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A bus arrives at the bus station with probability $ \frac{1}{10} $ independently.

A family arrives at the bus stop at a random time.

The first son says:

  1. The expected value for the time the next bus will arrive is $ 10 $
  2. the expected for the time since the last bus has arrived in the station (before they got there) is also $10$
  3. thus the expected value by time for the time between the two buses is $20$

The second son says: The expected value for the time the next bus will arrive is $ 10 $ so the expected value between the last bus and the next bus is also $10$.

Which is correct?

Now I tried to approach the problem, I see how the expected if we start at a point and wait for a bus is $10$ (because it is distributed geometrically), however I can't seem to be able to read the data correctly.

Does it matter if we:

  • First plan all the buses (and not tell the family) and then place the family (in which case the second son is obviously correct)

  • First choose a number of buses to go before the family, then place the family, and then the other buses (which would mean the first son seems correct, although I'm not sure)

What is the right way to model this problem?

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Your first multi-line paragraph is unclear. –  ashley Dec 15 '12 at 21:38
    
I edited, is this better? –  Benjamin Gruenbaum Dec 15 '12 at 21:41
    
Is your time discrete or continuous? –  Eckhard Dec 15 '12 at 21:48
1  
The problem you describe seems to apply to a Poisson process, but your first line doesn't describe a Poisson process; in fact it's not clear to me how to interpret it. The question would make sense if you replaced the first line by "Buses arrive at the bus station in a Poisson process with an average rate of $1$ per ten minutes." –  joriki Dec 15 '12 at 21:48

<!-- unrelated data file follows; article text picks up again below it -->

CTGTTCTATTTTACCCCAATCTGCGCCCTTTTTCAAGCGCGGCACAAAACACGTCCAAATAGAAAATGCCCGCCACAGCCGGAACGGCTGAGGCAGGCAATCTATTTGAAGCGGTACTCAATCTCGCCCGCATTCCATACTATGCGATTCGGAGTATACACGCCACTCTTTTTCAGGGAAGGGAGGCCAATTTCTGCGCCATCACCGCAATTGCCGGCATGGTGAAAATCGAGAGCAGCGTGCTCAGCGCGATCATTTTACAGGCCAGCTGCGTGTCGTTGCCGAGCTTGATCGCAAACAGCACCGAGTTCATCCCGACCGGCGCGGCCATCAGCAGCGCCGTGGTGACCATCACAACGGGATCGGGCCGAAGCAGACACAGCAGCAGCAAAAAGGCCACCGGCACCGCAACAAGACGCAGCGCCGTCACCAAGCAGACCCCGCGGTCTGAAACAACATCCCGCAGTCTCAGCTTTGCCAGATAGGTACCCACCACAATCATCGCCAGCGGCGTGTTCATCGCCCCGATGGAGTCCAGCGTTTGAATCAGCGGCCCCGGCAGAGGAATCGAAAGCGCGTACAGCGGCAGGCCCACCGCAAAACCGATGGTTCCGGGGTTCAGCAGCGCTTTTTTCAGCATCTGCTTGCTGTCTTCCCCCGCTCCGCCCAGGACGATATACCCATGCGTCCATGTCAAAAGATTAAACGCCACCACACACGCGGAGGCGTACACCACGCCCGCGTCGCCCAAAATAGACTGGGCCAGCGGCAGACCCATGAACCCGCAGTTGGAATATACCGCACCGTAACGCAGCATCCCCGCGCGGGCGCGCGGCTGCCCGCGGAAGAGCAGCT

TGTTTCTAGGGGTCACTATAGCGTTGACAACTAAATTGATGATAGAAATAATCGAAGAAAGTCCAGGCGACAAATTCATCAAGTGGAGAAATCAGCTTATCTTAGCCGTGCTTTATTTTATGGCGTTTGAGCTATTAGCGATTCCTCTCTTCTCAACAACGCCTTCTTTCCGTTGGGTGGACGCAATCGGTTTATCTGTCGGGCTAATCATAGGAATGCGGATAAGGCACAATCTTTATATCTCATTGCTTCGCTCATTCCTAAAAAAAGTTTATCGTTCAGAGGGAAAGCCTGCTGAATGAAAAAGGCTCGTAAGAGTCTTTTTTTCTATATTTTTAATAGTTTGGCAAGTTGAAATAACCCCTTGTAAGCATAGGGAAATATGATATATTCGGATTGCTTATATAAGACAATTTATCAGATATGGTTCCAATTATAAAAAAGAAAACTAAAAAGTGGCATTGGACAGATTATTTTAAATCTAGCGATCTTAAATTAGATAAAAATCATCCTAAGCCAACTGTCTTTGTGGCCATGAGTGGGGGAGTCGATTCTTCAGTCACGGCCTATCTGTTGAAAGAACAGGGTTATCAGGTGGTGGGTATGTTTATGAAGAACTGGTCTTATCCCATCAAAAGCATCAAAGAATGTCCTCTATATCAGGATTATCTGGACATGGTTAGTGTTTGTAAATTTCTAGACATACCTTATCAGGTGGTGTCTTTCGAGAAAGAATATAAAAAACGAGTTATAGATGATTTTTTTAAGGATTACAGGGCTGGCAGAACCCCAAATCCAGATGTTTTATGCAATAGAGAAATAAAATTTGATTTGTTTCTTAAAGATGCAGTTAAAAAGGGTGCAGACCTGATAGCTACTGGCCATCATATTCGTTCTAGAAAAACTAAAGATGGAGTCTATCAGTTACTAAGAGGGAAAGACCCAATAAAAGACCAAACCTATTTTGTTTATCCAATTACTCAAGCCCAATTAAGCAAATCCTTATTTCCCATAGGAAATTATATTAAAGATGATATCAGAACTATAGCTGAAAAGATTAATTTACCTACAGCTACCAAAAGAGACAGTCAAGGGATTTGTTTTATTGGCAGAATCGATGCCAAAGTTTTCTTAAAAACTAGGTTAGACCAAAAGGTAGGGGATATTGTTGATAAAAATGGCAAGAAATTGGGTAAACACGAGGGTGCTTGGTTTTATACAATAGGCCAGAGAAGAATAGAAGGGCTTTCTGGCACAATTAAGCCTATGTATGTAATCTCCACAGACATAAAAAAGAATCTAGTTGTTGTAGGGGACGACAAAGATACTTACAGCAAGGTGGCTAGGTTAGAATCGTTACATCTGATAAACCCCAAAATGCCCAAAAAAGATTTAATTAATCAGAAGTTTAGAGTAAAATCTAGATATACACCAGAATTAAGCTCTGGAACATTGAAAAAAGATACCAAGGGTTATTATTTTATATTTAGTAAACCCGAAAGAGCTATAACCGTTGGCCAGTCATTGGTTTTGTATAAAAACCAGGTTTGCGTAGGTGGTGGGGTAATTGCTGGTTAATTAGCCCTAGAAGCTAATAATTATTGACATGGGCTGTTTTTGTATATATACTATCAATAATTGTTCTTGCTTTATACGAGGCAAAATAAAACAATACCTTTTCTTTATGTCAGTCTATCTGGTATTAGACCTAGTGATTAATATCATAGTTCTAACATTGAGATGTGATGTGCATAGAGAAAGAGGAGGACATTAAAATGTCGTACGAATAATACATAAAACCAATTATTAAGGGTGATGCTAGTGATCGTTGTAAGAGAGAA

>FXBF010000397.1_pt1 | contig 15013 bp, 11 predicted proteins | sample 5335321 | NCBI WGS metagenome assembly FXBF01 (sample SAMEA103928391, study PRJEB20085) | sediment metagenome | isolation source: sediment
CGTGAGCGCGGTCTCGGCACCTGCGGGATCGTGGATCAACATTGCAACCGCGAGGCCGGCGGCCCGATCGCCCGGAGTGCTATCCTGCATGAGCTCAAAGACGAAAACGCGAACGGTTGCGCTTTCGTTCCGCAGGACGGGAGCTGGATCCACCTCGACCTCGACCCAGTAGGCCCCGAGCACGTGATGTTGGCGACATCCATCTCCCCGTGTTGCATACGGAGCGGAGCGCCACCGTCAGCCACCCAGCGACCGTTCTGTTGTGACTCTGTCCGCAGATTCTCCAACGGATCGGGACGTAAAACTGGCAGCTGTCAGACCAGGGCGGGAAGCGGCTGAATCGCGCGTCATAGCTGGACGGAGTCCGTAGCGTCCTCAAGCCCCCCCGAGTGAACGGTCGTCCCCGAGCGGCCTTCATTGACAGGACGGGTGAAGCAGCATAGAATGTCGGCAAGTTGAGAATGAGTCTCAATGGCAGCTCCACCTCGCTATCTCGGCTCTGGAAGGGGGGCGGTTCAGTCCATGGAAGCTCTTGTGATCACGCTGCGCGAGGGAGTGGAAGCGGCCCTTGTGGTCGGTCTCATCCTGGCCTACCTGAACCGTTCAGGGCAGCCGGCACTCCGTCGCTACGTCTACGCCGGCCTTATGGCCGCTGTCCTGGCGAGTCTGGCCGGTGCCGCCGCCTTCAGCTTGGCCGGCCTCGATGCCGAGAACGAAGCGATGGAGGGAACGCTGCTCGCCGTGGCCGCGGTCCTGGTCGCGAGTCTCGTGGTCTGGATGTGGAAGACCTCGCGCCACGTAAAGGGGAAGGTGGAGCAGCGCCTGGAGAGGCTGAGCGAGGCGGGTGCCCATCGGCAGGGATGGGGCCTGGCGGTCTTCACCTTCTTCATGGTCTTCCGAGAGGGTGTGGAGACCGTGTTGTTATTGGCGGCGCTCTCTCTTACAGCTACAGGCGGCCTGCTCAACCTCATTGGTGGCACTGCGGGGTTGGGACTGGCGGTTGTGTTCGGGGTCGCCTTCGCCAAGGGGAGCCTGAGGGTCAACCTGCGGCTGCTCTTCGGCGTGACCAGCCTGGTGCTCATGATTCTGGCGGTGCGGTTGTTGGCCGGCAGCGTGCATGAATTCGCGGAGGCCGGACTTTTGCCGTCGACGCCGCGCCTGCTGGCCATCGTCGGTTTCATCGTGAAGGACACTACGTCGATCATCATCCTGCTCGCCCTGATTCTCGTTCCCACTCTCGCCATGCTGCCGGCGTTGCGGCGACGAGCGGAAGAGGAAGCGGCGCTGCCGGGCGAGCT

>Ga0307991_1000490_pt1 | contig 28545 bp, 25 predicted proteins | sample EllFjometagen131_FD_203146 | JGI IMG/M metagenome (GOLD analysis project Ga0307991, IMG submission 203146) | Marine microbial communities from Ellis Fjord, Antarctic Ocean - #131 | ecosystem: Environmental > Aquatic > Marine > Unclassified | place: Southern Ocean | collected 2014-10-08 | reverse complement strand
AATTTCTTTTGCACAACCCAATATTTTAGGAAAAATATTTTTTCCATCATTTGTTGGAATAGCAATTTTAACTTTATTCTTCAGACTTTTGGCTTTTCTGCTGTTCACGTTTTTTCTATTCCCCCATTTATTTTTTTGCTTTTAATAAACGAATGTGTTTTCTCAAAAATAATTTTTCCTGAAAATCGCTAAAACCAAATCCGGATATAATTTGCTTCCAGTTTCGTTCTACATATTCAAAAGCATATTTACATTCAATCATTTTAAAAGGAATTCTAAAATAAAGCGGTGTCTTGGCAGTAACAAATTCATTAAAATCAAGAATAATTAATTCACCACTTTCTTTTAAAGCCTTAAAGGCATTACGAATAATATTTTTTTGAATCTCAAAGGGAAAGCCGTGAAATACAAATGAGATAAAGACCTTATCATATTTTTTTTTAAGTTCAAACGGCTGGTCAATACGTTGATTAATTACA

The buss arrivals seem to be independent from the time the family going to the stop. so, i don't see the point in the first son's argument. –  ashley Dec 15 '12 at 21:48

1 Answer 1

up vote 2 down vote accepted

The daughter listens to both sons and then explains to them that they're calculating two different quantities:

The first son is calculating the mean duration of an inter-arrival interval selected randomly by uniformly choosing among all points in time and examining the interval that contains that point.

The second son is calculating the mean duration of an inter-arrival interval selected randomly by uniformly choosing among all inter-arrival intervals.

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Thank you. This was my intuition. So it is impossible to determine the expected value between two bus arrivals without knowing in which case we are in? –  Benjamin Gruenbaum Dec 15 '12 at 21:56
    
@Benjamin: You could put it that way, I guess. I'd put it this way: The term "expected value" presupposes a distribution, and uniformly selecting a point and uniformly selecting an interval lead to two different distributions for the intervals, so it's not surprising that they lead to two different expected values. So you have to decide which of the two you want to determine before determining it, and yes, in that sense, it's impossible to determine it without knowing which one you want to determine. –  joriki Dec 15 '12 at 22:04
    
I think I understand, thank you. –  Benjamin Gruenbaum Dec 15 '12 at 22:04

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